It’s increasingly obvious Democrats will be the ones with more resources and less places to waste them this year. At least for now, Democrats in Florida seem better positioned for November than any point in the last 30 years.

Jacob Ogles is senior contributing editor for SRQ Media Group. 

[Higher Education]  What Do You Tell a Graduate?
Donal O'Shea, doshea@ncf.edu

This Friday, graduating seniors at New College will come together to receive their degrees. They have worked hard and deserve recognition. But no student graduates college without help: family members, friends, or teachers who offer encouragement, and the good fortune to be born in a time and place that allowed them to attend a university in a safe and peaceful place, a privilege many individuals around the world have not enjoyed.

What can one tell these graduates? Remember that most can reasonably expect to live another seventy or eighty years. Eighty years ago it was 1938. Who could have imagined then the trauma the next decade would bring, let alone the change from then to now? What would you have said to those graduates? Eighty years hence it will be 2098. What would you say to today’s graduates?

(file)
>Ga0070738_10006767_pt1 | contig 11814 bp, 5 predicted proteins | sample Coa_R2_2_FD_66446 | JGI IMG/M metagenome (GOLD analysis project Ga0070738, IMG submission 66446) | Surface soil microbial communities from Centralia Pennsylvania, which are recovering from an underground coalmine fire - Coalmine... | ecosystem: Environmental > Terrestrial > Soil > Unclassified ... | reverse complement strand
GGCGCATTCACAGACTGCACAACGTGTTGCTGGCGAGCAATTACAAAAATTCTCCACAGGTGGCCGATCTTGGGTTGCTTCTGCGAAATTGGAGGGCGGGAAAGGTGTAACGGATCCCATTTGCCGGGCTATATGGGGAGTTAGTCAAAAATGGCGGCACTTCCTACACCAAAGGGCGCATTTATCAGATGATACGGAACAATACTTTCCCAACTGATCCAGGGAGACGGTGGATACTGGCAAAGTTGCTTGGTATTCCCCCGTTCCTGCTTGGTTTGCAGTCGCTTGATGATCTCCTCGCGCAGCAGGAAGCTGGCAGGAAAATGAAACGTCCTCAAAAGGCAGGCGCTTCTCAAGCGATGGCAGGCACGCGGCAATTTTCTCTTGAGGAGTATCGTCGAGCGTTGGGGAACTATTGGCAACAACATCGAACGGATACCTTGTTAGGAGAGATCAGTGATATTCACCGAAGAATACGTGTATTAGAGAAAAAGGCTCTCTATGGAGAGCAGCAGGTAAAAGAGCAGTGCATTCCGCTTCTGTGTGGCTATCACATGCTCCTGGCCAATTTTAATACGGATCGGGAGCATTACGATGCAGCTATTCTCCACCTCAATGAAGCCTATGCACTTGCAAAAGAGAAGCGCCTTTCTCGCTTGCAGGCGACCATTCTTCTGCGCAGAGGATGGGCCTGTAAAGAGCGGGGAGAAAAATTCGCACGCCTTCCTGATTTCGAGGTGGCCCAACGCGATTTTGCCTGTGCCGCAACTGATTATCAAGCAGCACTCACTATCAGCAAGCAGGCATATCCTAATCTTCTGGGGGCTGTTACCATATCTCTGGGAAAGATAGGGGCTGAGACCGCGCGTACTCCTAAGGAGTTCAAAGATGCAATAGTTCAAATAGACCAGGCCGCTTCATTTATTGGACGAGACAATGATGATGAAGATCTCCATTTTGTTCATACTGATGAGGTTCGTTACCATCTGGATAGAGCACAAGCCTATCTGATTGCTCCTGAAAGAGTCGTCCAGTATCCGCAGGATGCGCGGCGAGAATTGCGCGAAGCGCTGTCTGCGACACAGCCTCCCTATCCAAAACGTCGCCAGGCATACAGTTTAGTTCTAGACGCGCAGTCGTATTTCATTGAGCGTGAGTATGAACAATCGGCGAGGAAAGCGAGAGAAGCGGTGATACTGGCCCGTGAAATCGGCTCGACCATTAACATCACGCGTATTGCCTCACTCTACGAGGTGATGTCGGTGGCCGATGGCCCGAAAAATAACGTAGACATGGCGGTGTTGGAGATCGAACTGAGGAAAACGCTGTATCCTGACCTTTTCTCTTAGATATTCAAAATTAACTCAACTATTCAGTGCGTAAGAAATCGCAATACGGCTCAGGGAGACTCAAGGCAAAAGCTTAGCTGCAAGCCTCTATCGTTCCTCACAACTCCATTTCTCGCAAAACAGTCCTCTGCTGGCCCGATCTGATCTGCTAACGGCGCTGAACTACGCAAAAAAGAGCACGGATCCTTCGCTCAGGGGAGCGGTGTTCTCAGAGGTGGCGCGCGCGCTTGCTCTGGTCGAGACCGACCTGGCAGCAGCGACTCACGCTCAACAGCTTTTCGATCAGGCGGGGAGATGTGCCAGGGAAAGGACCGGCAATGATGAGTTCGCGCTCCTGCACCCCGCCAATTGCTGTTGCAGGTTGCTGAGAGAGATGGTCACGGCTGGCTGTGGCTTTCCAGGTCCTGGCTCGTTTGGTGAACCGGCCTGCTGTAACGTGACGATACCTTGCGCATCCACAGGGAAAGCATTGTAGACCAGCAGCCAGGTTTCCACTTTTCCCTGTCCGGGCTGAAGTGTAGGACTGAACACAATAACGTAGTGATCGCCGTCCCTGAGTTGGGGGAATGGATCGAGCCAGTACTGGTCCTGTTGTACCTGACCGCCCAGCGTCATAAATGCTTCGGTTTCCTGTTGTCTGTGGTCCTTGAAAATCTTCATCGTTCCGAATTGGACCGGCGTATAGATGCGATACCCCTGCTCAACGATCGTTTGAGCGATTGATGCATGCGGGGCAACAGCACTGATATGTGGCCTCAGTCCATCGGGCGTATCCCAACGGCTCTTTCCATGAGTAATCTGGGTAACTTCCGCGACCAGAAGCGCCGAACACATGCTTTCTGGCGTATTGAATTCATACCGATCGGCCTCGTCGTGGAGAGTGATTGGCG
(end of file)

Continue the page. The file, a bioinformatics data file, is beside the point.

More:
Happily, that job goes to our commencement speaker, the distinguished international political economist Dr. Margee Ensign. She won’t have any trouble. A graduate of New College, she brings change wherever she goes. And change is the one certainty between now and 2098.

Dr. Ensign was New College student government president in 1975, when then-president Arland Christ-Janer asked her to announce to distraught and vehemently opposed students that the private New College would become a part of the State University System as a college within USF. She clearly saw the College’s financial position and was willing to defend the administration’s actions. Later, she started new academic programs at Columbia and Tulane Universities, and at the University of the Pacific. As president of American University of Nigeria for seven years, she transformed the institution into the leading instrument of development and change in that area of Africa. She personally rescued girls who had escaped from Boko Haram and arranged for them to enter the university. She is now president of Dickinson College, one of America’s oldest and most distinguished liberal arts colleges, and has begun to change it, building on its traditions of social engagement and international education.